By David Palko —
On November 17, Admiral Mike Mullen, Chairman of the Joint Chiefs of Staff, gave a public address at Harvard’s Kennedy School of Government. The address, sponsored by the Institute of Politics, was entitled, “The Interplay of Policy and Strategy.”
Mullen began his speech by listing three conclusions, discerned over his years of service, about the proper use of modern military force:
- The military is the “best, first tool of the state,” but it “should not be the only tool.”
- Military force should be employed in a “precise and principled way.”
- The process of meshing military operations with national policy is “iterative.”
The third of these conclusions served as the focus of the remainder of Mullen’s remarks. He elaborated on the ideal planning process for military operations: political and military leaders maintaining constant communication, so that they can jointly adjust action based upon the situation on the ground. To illustrate the success of such an approach, Mullen offered several historical examples, the most compelling of which concerned the Korean War. After the success of the Inchon landings in September 1950, Truman broadened his goals to focus on achieving a unified peninsula. Yet, once China became involved, the political situation changed. As a result, U.S. leaders reevaluated their plans and decided to once again focus on creating a stable border at the 38th parallel. According to Mullen, this flexibility in light of political changes demonstrates the proper link between policy and strategy. Summarizing this interconnection, Mullen cited the classic Clausewitz maxim: military operations are “the continuation of politics by other means.”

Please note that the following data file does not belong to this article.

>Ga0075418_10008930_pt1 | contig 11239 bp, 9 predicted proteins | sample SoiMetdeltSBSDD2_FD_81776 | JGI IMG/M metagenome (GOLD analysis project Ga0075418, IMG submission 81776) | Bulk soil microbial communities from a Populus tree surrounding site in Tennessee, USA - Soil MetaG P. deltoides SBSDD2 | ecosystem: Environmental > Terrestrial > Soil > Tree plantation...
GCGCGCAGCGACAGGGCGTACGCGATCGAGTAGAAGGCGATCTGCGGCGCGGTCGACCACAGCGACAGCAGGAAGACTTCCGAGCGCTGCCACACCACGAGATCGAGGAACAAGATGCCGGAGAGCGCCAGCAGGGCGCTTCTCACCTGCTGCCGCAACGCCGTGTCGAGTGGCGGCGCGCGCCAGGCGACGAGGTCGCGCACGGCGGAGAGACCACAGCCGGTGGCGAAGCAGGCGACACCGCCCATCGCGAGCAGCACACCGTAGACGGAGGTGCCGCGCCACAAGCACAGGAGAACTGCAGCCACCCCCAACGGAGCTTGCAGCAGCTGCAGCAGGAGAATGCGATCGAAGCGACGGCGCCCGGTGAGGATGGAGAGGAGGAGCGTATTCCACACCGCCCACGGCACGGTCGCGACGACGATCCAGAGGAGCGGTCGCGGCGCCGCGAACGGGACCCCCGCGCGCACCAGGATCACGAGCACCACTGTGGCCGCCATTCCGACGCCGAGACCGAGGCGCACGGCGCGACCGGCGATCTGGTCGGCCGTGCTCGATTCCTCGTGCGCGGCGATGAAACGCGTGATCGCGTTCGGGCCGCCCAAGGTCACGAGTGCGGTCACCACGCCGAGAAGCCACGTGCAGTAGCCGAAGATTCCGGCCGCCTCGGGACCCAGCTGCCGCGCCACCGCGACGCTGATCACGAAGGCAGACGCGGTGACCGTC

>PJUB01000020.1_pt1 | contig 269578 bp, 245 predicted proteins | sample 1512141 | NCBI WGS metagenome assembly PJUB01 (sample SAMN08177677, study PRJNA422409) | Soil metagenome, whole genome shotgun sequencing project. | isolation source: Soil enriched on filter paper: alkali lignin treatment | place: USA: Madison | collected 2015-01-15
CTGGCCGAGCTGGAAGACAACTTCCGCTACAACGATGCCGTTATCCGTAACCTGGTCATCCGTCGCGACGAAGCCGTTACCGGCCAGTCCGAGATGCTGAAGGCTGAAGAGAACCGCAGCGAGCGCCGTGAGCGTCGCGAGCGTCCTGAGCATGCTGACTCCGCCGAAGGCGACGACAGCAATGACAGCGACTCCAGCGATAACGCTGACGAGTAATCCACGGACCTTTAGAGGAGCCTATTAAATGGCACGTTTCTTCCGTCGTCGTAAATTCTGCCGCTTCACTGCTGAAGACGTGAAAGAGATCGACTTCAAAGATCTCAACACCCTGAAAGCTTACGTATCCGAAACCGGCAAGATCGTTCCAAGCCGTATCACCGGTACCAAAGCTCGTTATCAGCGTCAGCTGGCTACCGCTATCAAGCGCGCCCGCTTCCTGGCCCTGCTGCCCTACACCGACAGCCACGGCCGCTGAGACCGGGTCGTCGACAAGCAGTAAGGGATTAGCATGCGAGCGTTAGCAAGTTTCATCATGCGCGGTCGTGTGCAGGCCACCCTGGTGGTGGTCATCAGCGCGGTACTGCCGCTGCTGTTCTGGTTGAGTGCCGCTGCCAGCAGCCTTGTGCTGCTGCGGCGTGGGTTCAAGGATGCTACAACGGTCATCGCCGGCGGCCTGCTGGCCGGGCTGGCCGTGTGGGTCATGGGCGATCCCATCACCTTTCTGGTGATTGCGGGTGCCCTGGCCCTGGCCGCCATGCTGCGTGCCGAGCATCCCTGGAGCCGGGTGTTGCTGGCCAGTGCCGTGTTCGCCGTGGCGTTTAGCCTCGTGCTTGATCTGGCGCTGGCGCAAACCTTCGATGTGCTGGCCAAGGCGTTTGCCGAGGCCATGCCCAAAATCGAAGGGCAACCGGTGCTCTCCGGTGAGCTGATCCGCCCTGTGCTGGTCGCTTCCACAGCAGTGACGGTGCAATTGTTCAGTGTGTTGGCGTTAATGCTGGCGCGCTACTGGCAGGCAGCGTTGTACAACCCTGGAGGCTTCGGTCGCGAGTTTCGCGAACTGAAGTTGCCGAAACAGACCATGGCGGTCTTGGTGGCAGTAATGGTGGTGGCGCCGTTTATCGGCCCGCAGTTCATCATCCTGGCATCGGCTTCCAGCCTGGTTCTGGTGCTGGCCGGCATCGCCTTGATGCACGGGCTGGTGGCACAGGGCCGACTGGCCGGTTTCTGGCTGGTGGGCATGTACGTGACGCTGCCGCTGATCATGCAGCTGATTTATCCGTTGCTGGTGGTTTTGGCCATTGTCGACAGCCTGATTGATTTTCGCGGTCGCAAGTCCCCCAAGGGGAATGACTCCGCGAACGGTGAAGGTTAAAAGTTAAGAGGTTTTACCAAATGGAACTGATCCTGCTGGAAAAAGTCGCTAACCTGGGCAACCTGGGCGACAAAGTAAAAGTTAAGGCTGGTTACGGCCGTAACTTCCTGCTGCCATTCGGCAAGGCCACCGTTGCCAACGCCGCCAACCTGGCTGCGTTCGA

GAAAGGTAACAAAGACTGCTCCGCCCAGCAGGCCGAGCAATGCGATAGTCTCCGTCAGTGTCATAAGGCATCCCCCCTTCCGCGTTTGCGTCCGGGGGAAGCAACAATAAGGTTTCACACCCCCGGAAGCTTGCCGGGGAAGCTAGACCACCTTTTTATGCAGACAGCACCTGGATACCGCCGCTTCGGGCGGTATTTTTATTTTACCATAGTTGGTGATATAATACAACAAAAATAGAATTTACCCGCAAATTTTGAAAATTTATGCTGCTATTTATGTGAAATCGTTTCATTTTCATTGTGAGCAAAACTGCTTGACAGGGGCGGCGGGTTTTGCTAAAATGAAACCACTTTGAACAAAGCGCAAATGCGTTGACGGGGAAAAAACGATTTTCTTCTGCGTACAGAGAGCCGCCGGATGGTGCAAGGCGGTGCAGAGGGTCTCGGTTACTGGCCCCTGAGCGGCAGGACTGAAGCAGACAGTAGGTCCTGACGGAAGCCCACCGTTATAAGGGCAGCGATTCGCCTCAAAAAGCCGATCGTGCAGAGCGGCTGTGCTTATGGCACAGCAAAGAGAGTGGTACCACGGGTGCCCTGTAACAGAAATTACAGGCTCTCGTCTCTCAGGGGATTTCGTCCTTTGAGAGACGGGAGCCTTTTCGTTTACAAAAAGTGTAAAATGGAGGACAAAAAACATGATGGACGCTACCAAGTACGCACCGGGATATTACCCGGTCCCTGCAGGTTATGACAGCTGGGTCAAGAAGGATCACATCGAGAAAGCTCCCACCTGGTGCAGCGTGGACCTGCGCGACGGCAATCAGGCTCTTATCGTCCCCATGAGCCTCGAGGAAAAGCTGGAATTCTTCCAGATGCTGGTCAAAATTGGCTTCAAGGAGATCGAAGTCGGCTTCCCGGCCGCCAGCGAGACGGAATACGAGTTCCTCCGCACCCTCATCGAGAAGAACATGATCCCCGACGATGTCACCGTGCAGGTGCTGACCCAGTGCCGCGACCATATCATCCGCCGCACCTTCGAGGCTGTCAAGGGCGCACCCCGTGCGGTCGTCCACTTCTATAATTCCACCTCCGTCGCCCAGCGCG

Mullen sought to contrast this marriage of policy and strategy with the “hand off” approach to the military, in which national policy makers develop strategies and then “hand off” operations to the military to accomplish the mission. Mullen said that such a process must be avoided, because it is too static. Military operations – deemed “discovery of the most lethal sort” by Mullen – provide a constant stream of new information. Therefore, leaders must adapt to address the implications of new intelligence rather than blindly adhering to goals based upon initial estimates.
Admiral Mullen concluded by stating that the Obama administration has admirably subscribed to this adaptive approach in regards to Afghanistan. As an example, Mullen cited the fact that the administration’s strategy has shifted to focus more on training Afghani forces, so that they can ultimately take over security operations. He also noted that the strategy has shifted more toward economic development as U.S. leaders have come to realize that security is necessary but not sufficient for stability. Rather, stability also requires good governance, which is inextricably linked with economic development. Although Mullen indicated a desire to avoid “overstating” current successes, he nonetheless expressed confidence that the United States is “slowly but surely” bringing about progress in the region and will ultimately accomplish its mission.
Image courtesy of the Department of Defense